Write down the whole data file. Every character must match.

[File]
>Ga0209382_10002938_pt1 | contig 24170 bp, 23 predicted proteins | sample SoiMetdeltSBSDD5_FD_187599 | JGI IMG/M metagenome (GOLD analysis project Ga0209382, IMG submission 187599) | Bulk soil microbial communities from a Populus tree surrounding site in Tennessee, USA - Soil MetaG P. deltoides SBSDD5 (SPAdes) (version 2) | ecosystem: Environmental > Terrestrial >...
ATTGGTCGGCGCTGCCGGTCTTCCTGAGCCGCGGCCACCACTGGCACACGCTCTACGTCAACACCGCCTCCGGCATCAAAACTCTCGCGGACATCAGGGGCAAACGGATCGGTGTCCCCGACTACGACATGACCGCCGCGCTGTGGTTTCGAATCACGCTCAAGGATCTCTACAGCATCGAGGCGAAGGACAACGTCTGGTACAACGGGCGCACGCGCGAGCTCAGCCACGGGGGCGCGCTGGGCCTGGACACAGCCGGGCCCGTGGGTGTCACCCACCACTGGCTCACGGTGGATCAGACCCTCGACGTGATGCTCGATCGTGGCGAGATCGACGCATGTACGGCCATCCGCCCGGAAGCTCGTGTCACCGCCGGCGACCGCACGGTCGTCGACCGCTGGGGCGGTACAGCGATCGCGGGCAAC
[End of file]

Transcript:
>Ga0209382_10002938_pt1 | contig 24170 bp, 23 predicted proteins | sample SoiMetdeltSBSDD5_FD_187599 | JGI IMG/M metagenome (GOLD analysis project Ga0209382, IMG submission 187599) | Bulk soil microbial communities from a Populus tree surrounding site in Tennessee, USA - Soil MetaG P. deltoides SBSDD5 (SPAdes) (version 2) | ecosystem: Environmental > Terrestrial >...
ATTGGTCGGCGCTGCCGGTCTTCCTGAGCCGCGGCCACCACTGGCACACGCTCTACGTCAACACCGCCTCCGGCATCAAAACTCTCGCGGACATCAGGGGCAAACGGATCGGTGTCCCCGACTACGACATGACCGCCGCGCTGTGGTTTCGAATCACGCTCAAGGATCTCTACAGCATCGAGGCGAAGGACAACGTCTGGTACAACGGGCGCACGCGCGAGCTCAGCCACGGGGGCGCGCTGGGCCTGGACACAGCCGGGCCCGTGGGTGTCACCCACCACTGGCTCACGGTGGATCAGACCCTCGACGTGATGCTCGATCGTGGCGAGATCGACGCATGTACGGCCATCCGCCCGGAAGCTCGTGTCACCGCCGGCGACCGCACGGTCGTCGACCGCTGGGGCGGTACAGCGATCGCGGGCAAC